(Bloomberg) – Ministers from OPEC and its allies look set to keep everyone waiting longer for confirmation of further action to rebalance the oil market, sending conflicting signals on whether they’ll discuss extending or deepening supply cuts in Vienna on Friday.
The producers – who together pump more than half the world’s oil – are only two months into the initial extension of their output agreement, so it’s too early to look at prolonging it further, Kuwait’s Oil Minister Issam Almarzooq told reporters in the Austrian capital on Thursday. However, Algerian Energy Minister Mustapha Guitouni told his country’s state-run press service that they will discuss the matter.
While Iraq’s Oil Minister Jabbar Al-Luaibi said on Tuesday that some nations were talking about a further 1% cut, his Russian counterpart Alexander Novak told RIA Novosti on Wednesday that there’s no formal proposal to do so.
The Organization of Petroleum Exporting Countries and its allies have several reasons to hold a steady course when they meet to gauge progress in their effort to eliminate a global supply glut. Brent crude, the international benchmark, closed at the highest level since March on Wednesday as the world’s bloated fuel inventories shrink. Nine months into their agreement, implementation of the pledged 1.8 MMbopd of production cuts remains high.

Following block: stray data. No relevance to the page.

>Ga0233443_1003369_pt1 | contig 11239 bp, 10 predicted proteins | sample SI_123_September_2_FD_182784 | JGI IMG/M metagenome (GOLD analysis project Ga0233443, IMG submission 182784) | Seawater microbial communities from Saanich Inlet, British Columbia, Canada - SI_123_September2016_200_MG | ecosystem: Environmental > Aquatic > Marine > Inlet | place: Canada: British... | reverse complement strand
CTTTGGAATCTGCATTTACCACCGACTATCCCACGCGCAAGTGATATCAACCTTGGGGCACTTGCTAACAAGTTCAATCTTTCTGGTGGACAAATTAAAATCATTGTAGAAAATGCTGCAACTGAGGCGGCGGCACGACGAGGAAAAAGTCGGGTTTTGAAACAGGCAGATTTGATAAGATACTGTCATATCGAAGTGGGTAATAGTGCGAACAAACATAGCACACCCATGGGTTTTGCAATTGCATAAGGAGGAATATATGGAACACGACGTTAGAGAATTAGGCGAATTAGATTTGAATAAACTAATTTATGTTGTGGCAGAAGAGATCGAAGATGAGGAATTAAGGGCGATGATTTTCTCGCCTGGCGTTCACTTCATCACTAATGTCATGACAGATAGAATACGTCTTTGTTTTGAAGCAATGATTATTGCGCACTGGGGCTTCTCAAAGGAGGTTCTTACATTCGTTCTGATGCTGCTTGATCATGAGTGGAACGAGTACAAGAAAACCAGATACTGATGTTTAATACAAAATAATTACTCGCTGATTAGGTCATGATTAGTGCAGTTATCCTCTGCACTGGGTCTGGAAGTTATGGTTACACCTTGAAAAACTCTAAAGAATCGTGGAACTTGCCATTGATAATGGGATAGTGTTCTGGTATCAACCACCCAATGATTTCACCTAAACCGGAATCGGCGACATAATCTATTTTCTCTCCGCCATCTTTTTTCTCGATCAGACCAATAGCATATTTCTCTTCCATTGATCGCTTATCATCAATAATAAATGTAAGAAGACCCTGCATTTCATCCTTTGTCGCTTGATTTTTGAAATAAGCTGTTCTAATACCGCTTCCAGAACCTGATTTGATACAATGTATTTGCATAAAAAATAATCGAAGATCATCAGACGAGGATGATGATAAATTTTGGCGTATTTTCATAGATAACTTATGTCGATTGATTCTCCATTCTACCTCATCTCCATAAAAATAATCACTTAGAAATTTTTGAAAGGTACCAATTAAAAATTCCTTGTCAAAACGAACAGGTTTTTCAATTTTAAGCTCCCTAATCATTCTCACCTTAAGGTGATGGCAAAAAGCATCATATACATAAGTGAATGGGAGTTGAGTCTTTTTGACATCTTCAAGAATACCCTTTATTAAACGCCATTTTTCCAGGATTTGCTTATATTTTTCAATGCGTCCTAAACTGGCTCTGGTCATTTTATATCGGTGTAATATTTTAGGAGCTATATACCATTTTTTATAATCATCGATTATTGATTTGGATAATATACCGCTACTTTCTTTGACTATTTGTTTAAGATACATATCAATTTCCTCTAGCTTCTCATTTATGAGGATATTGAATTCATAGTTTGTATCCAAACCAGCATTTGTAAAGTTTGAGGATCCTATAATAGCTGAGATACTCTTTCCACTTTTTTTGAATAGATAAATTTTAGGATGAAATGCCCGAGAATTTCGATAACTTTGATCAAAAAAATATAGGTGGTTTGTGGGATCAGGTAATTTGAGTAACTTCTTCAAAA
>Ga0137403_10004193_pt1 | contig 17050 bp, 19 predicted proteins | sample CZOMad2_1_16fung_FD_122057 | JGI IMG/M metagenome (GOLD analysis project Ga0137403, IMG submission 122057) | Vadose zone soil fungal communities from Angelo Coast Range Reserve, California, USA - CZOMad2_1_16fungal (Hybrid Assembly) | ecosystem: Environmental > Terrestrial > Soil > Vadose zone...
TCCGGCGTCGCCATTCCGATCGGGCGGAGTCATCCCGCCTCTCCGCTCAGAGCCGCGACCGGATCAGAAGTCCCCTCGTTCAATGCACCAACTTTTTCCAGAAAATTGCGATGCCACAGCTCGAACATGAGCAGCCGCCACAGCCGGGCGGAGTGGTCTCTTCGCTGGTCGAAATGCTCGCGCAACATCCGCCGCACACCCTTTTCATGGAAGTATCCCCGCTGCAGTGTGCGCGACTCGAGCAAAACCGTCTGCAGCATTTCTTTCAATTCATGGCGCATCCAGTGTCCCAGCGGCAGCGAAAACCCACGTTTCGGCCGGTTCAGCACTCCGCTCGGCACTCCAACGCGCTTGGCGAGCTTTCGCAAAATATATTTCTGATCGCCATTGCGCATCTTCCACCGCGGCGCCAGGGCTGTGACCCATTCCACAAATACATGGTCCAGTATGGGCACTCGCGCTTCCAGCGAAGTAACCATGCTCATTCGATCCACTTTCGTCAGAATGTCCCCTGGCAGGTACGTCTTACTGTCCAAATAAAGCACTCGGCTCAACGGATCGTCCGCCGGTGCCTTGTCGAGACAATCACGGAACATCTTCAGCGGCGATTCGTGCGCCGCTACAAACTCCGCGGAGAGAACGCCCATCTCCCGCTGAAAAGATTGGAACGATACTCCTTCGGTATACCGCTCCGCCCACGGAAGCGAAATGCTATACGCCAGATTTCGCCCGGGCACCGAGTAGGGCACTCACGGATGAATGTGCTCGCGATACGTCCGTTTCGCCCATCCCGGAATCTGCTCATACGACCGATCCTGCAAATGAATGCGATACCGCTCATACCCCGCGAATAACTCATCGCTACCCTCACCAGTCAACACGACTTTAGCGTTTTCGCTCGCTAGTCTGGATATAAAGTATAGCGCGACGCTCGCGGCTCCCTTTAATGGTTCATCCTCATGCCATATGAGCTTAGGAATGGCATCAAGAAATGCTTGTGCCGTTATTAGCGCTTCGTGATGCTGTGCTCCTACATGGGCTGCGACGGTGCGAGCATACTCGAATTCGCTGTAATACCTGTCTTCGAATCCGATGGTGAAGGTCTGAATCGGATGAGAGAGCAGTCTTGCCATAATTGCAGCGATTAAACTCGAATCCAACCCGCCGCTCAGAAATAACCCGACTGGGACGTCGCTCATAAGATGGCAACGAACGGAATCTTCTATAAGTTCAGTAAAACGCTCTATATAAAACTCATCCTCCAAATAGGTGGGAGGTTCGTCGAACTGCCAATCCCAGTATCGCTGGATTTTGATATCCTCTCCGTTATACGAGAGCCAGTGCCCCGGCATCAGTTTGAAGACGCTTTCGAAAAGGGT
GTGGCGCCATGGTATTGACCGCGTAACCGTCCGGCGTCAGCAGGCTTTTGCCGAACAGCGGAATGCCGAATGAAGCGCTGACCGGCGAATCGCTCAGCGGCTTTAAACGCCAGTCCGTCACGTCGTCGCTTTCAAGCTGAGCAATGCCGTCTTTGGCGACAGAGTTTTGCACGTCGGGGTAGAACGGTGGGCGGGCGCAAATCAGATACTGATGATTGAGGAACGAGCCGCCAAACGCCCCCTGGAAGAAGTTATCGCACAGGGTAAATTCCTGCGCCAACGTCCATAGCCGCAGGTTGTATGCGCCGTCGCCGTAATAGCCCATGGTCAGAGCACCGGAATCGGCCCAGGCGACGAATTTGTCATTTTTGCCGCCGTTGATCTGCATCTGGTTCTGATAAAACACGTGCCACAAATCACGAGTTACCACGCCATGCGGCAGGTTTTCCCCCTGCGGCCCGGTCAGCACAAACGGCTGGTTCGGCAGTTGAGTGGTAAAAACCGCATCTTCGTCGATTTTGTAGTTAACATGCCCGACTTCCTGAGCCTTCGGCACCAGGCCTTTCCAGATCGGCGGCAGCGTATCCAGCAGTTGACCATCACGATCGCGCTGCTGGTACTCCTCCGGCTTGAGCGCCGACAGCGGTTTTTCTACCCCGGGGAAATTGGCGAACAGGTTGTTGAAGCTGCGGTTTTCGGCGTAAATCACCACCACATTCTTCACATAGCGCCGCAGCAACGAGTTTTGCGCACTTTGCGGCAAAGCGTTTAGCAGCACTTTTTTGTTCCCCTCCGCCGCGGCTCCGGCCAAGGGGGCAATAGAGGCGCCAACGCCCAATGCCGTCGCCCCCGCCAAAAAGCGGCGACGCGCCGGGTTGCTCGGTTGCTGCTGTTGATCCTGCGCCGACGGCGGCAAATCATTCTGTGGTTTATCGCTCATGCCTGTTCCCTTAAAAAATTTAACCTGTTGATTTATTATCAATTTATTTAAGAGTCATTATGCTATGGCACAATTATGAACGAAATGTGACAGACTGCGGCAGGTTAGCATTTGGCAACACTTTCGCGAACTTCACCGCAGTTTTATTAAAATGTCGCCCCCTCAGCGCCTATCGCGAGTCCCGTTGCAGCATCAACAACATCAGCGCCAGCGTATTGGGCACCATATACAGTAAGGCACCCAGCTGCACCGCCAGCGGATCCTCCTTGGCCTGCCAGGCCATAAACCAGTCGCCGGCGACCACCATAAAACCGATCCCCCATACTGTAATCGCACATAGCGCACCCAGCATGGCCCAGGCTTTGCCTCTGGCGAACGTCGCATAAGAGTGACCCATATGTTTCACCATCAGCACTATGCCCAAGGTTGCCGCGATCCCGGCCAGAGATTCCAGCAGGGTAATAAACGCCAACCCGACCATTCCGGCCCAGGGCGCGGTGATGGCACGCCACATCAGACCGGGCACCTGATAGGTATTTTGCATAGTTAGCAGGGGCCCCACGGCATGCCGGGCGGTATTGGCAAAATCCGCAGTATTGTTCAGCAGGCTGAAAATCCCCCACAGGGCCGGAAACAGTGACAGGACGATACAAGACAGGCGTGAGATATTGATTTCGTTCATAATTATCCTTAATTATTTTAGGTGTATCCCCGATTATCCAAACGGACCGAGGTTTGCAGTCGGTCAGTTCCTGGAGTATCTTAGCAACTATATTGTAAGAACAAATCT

Still, as U.S. shale oil continues to thrive and seasonal demand wanes, the surplus that has weighed on markets for three years could soon return. If OPEC doesn’t extend the supply curbs beyond their current expiry at the end of March, the market will return to oversupply again, forecasts from the International Energy Agency indicate.
The group’s Joint Technical Committee, which met on Wednesday to assess members’ compliance with pledged cuts, recommended that ministers should consider informal monitoring of exports in addition to production, said two delegates, who asked not to be named because the deliberations were private. OPEC’s internal rules mean these figures would only be discussed internally and the so-called secondary sources production estimates — compiled from third parties and published each month– would remain the only official way for measuring compliance, the delegates said.